OKLAHOMA CITY (KFOR) – A measure that would remove discriminatory language from housing deeds in Oklahoma has been signed into law.

During the recent housing boom, many Oklahoma buyers were greeted with unusual and shocking language in their home’s deed.

Buyers who purchased an older home may have seen language that prohibited the property from being sold to a person of color.

In the early 1900s, it was common practice for housing additions and associations to incorporate racist covenants to keep their area segregated.

At the time, racial covenants were seen as a way to “safeguard the investments” of Caucasian buyers.

Even though Oklahoma City was desegregated in the 1970s, that language still remains intact on some older properties’ deeds.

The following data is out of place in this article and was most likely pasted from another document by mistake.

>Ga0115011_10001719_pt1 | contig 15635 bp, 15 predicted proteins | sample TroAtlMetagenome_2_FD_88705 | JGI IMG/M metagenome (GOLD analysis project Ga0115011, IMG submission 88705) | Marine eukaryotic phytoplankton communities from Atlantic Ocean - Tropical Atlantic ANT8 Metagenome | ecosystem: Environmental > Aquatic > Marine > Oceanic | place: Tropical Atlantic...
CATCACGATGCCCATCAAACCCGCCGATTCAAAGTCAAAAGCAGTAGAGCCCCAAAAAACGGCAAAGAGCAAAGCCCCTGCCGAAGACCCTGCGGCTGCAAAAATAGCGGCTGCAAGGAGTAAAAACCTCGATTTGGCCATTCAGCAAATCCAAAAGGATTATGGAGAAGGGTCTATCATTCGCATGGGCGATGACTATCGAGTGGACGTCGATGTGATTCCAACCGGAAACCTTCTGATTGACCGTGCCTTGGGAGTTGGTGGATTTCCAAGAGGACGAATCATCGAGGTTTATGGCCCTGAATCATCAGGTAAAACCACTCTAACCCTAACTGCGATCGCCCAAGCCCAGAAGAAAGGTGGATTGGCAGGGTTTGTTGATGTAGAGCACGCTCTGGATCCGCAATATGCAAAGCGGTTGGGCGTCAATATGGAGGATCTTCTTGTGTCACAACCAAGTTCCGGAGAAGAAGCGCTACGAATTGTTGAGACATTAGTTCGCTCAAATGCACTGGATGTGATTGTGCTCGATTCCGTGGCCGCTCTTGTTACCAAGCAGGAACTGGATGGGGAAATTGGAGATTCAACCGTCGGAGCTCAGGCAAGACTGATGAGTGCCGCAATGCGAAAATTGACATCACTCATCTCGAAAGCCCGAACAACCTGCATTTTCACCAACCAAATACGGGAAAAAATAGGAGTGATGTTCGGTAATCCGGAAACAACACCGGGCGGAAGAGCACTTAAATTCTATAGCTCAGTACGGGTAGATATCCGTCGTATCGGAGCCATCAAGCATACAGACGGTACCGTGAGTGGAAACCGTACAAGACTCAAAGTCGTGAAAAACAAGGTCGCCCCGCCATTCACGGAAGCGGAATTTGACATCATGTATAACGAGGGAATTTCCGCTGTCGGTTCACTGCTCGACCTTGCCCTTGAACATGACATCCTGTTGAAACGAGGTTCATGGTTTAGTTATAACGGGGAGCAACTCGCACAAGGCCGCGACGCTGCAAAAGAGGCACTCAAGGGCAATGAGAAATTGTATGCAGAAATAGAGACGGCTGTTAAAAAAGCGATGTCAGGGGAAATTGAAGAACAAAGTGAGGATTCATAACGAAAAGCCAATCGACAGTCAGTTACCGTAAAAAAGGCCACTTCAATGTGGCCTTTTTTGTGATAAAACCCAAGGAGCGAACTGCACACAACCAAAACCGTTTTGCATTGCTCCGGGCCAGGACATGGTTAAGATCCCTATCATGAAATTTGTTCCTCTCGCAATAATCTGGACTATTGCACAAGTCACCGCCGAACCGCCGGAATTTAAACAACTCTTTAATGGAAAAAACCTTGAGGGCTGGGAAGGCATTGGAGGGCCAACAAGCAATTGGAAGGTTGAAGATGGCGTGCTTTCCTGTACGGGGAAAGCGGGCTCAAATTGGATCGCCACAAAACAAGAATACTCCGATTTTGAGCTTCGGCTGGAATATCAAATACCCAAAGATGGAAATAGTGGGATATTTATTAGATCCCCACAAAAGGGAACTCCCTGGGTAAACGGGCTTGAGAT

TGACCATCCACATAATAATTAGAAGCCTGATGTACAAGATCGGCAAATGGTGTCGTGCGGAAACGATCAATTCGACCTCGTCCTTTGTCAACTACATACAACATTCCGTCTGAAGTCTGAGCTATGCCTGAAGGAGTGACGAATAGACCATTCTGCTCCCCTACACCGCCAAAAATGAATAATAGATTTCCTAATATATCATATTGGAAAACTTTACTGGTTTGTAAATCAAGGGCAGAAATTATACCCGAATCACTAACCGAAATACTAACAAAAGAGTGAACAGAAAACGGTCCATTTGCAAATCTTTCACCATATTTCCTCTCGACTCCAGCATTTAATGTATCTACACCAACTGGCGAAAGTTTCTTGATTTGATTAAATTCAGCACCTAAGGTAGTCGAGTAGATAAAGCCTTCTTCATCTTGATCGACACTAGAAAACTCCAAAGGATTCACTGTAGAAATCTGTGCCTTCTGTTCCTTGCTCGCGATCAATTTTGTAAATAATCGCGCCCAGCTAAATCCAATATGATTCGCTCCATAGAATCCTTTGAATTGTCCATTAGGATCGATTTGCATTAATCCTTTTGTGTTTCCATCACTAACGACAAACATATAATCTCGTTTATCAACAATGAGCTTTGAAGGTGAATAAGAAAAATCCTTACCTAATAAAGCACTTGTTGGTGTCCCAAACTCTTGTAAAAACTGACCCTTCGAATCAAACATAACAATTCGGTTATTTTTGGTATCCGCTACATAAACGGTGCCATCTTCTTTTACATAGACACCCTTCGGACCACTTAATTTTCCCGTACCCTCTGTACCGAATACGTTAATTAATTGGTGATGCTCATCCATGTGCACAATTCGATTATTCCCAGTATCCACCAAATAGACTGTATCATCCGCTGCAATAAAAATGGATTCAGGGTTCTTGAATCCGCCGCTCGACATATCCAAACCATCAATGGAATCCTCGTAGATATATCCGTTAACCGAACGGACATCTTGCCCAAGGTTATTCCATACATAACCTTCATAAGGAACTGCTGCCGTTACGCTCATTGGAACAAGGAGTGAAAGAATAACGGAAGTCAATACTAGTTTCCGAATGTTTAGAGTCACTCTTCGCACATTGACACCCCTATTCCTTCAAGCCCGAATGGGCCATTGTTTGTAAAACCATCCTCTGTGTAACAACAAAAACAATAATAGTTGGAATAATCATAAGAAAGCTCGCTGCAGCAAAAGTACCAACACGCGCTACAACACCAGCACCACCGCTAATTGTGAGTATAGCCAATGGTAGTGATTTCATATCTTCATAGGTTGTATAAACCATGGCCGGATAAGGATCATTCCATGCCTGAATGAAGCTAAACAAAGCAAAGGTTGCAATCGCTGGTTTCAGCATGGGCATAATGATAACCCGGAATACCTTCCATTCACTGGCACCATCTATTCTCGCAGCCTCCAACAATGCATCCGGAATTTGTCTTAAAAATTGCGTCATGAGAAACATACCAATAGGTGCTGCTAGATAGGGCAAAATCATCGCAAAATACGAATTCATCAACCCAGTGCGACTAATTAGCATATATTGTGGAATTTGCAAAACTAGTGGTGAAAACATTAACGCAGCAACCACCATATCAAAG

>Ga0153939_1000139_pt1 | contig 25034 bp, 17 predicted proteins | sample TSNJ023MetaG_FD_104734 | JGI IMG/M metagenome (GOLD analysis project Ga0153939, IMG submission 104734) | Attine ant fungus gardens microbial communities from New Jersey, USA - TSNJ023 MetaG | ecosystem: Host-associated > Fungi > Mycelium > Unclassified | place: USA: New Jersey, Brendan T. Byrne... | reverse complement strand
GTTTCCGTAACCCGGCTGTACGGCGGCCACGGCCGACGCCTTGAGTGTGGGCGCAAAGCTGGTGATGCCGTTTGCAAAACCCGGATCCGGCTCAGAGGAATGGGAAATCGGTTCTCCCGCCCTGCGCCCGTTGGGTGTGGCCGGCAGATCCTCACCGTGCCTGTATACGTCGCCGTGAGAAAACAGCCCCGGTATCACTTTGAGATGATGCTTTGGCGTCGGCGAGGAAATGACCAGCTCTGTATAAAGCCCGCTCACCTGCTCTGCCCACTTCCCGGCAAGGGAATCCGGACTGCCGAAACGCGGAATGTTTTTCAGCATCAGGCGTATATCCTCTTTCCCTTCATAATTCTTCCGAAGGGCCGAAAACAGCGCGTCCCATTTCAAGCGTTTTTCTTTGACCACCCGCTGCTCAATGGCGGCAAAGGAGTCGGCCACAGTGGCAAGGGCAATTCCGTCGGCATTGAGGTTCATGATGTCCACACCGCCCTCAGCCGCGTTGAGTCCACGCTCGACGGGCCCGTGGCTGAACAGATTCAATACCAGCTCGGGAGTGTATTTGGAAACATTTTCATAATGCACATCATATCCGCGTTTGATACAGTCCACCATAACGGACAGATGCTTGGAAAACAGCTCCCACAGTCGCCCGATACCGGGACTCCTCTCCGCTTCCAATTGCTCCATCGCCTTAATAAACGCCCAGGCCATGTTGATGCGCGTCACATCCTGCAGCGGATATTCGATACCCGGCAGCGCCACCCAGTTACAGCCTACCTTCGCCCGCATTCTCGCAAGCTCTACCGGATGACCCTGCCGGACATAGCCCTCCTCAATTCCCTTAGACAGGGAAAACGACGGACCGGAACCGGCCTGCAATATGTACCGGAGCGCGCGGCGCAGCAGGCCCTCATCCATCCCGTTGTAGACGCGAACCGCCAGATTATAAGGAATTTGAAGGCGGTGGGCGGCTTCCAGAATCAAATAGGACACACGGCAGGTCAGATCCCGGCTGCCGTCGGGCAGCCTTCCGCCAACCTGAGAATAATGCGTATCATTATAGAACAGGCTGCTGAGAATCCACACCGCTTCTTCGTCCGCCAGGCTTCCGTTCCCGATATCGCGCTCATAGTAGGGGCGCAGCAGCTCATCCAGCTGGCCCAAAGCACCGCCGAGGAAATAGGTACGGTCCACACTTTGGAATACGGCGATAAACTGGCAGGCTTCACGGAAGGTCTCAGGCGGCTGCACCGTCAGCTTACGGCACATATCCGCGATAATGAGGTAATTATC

Although the covenants are legally unenforceable, the covenants are transferred to new owners during property purchases since no removal mechanism exists in Oklahoma.

Under House Bill 2288, a process would be established to sever these covenants from deeds and abstracts.

“In Oklahoma, these covenants often remain undiscovered until property closings, leading to delays and casting a shadow over the homebuying process,” Josh Woodward, Chair of the OAR Government Affairs Committee, explains. “With the enactment of HB2288, property owners will have the opportunity to voluntarily submit a form to the county, effectively severing and removing any discriminatory covenants from their property documents.”

The measure was unanimously approved by the Oklahoma House and was approved by the Oklahoma Senate 44-1 with Sen. Nathan Dahm being the only ‘nay’ vote.

Earlier this week, it was signed into law by Gov. Kevin Stitt.